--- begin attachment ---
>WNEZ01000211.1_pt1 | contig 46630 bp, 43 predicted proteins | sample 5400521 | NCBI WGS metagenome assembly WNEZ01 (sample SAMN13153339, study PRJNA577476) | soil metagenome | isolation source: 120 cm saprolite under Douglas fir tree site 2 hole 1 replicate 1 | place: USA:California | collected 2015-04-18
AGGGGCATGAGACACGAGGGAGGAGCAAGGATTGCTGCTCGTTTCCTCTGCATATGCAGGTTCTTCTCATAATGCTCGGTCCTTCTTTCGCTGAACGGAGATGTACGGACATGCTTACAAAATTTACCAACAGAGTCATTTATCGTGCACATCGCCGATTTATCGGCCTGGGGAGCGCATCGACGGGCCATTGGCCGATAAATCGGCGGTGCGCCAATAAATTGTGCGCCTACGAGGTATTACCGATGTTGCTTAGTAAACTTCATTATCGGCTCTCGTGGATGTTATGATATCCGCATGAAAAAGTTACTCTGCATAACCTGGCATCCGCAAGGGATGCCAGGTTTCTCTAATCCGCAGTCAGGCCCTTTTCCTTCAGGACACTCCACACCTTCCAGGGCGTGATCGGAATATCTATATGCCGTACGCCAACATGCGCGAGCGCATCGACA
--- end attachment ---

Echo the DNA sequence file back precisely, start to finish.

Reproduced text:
>WNEZ01000211.1_pt1 | contig 46630 bp, 43 predicted proteins | sample 5400521 | NCBI WGS metagenome assembly WNEZ01 (sample SAMN13153339, study PRJNA577476) | soil metagenome | isolation source: 120 cm saprolite under Douglas fir tree site 2 hole 1 replicate 1 | place: USA:California | collected 2015-04-18
AGGGGCATGAGACACGAGGGAGGAGCAAGGATTGCTGCTCGTTTCCTCTGCATATGCAGGTTCTTCTCATAATGCTCGGTCCTTCTTTCGCTGAACGGAGATGTACGGACATGCTTACAAAATTTACCAACAGAGTCATTTATCGTGCACATCGCCGATTTATCGGCCTGGGGAGCGCATCGACGGGCCATTGGCCGATAAATCGGCGGTGCGCCAATAAATTGTGCGCCTACGAGGTATTACCGATGTTGCTTAGTAAACTTCATTATCGGCTCTCGTGGATGTTATGATATCCGCATGAAAAAGTTACTCTGCATAACCTGGCATCCGCAAGGGATGCCAGGTTTCTCTAATCCGCAGTCAGGCCCTTTTCCTTCAGGACACTCCACACCTTCCAGGGCGTGATCGGAATATCTATATGCCGTACGCCAACATGCGCGAGCGCATCGACA